11:30 am, room 15: Miner and Kerr on the genetic mechanisms underpinning adaptive divergence in UV tolerance among Daphnia populations. Another cool study, this time in the field, linking adaptive phenotypic evolution to the underlying genetics.

1:30 pm, room 17A: Melbourne and Hastings on the stochastic dynamics of spatial spread. Another sophisticated bring-awesome-data-from-a-model-system-to-bear-on-sophisticated-dynamical-models study. The focus is on predicting rates of spatial spread (e.g., as an invasive species spreads out over a new area) from knowledge of the (stochastic) demography and movement of individuals. Also sounds like it’s going to be a nice refutation of the oft-voiced claim that microcosm experiments are too simple to surprise us or teach us anything new.

2:10 pm, room 5: Leibold et al. on compensatory dynamics in plankton communities. I like Mathew Leibold’s casual style in the short ESA talk format. His seemingly off-the-cuff remarks are more interesting and incisive than most people’s most finely honed efforts (including my own).

2:30 pm, room 16A: Haynes and Leibhold on spatial synchrony of gypsy moth outbreaks. Spatial synchrony is what I do, so I need to see this one. Sounds like an interesting comparative study of synchrony in periodically-forced vs. aperiodically-forced systems, with some mechanistic modeling thrown in.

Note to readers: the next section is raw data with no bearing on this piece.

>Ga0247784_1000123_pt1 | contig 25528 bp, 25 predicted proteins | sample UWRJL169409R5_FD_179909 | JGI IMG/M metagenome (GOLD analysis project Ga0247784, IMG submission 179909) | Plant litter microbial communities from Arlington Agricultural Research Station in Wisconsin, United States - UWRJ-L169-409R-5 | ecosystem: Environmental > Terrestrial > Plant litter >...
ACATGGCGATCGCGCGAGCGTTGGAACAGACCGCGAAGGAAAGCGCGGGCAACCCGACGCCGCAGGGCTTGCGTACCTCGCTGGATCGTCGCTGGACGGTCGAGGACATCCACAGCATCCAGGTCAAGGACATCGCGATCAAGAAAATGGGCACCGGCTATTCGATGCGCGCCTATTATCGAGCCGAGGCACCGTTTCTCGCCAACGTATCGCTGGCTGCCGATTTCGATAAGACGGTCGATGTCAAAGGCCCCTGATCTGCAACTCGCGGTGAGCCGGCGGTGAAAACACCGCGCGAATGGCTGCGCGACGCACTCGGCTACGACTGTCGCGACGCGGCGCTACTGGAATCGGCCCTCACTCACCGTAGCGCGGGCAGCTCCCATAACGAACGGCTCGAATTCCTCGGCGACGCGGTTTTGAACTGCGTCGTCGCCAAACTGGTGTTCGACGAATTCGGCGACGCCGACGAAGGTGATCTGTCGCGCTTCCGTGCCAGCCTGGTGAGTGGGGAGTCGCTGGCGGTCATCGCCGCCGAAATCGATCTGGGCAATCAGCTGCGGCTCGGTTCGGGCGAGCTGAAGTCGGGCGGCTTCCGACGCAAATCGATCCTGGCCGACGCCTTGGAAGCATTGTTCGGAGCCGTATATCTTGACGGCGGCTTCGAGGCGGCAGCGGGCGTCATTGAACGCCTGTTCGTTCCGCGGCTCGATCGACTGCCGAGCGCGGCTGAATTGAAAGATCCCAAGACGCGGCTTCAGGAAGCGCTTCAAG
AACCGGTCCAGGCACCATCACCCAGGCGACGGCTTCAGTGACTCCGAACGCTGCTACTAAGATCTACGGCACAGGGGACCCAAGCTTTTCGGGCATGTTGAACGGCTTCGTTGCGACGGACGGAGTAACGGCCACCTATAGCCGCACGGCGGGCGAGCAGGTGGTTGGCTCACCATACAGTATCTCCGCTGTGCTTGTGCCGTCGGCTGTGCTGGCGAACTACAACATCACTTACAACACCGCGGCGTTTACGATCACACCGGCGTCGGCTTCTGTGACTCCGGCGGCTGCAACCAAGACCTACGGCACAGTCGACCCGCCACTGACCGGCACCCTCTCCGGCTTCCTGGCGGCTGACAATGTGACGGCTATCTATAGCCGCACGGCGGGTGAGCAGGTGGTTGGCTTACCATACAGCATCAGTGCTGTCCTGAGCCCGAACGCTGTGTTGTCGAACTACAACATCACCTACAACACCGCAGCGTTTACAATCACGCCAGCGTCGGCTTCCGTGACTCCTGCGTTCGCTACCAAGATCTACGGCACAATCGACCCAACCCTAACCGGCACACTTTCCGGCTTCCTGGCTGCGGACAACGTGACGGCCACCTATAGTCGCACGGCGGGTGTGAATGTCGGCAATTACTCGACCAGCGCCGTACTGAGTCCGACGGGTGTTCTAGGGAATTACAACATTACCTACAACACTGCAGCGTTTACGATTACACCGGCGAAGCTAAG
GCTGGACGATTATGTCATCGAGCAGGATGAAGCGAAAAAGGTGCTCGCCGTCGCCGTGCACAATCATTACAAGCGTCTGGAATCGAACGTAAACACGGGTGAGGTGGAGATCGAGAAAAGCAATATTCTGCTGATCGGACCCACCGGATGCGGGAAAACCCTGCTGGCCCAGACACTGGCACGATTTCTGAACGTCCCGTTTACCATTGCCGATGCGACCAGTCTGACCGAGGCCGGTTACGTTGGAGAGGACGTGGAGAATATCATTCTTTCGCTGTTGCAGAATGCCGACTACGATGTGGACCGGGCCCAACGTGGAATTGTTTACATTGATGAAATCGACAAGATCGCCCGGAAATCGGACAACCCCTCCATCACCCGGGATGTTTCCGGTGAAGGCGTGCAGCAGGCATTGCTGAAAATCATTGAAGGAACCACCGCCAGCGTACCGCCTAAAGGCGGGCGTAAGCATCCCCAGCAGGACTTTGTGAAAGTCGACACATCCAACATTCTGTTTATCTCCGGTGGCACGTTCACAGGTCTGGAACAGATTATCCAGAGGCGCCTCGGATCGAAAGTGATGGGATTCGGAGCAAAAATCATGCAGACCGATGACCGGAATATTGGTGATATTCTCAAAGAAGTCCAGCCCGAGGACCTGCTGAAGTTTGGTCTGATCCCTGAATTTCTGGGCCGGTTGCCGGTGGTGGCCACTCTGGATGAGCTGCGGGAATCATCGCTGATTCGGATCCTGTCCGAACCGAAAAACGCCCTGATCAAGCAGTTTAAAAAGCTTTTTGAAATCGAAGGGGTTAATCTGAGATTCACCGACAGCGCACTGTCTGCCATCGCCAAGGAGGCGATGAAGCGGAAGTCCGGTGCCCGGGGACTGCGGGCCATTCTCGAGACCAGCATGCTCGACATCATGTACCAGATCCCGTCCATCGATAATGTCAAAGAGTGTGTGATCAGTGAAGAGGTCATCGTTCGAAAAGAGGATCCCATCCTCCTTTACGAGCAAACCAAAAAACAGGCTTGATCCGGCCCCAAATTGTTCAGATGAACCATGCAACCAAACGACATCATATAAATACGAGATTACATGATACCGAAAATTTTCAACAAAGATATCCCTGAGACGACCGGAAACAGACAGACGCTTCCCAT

4:20 pm, room 9AB: Edwards et al. on 3-way trade-offs in phytoplankton. The paper (or a paper, anyway) has already been published, but I still want to see the talk. A literature compilation of (I believe) microcosm data on phytoplankton growth reveals a 3-way trade-off between cell size, competitive ability for N, and competitive ability for P. A nice example of how microcosm data can inform us about the dynamics of specific systems, as well as test general theoretical ideas. Also an outstanding example of the increasingly-popular “trait-based” approach to community ecology. Importantly, the traits weren’t chosen because we already happen to have data on them, or because they’re easy to measure. Rather, the traits in question were chosen on theoretical grounds—we have good a priori reason to believe, based on well-tested dynamical theory, that these traits determine competitive outcomes.

4:20 pm, room 16A: Westhus and Camilo on the scale transition in mosquito population dynamics. “Scale transition” is basically jargon for rigorously (i.e. correctly!) scaling up from what you know about small-scale processes to their large-scale consequences. This sounds like a nice applied example.


  1. I see you have a break in your schedule at 9:00, which would let you come over to see my presentation on marbled crayfish in room 13. 😉

    End plug.

    • Sorry, it’s not actually a break in the schedule, I just chose not to highlight whatever’s on my schedule at 9. 😉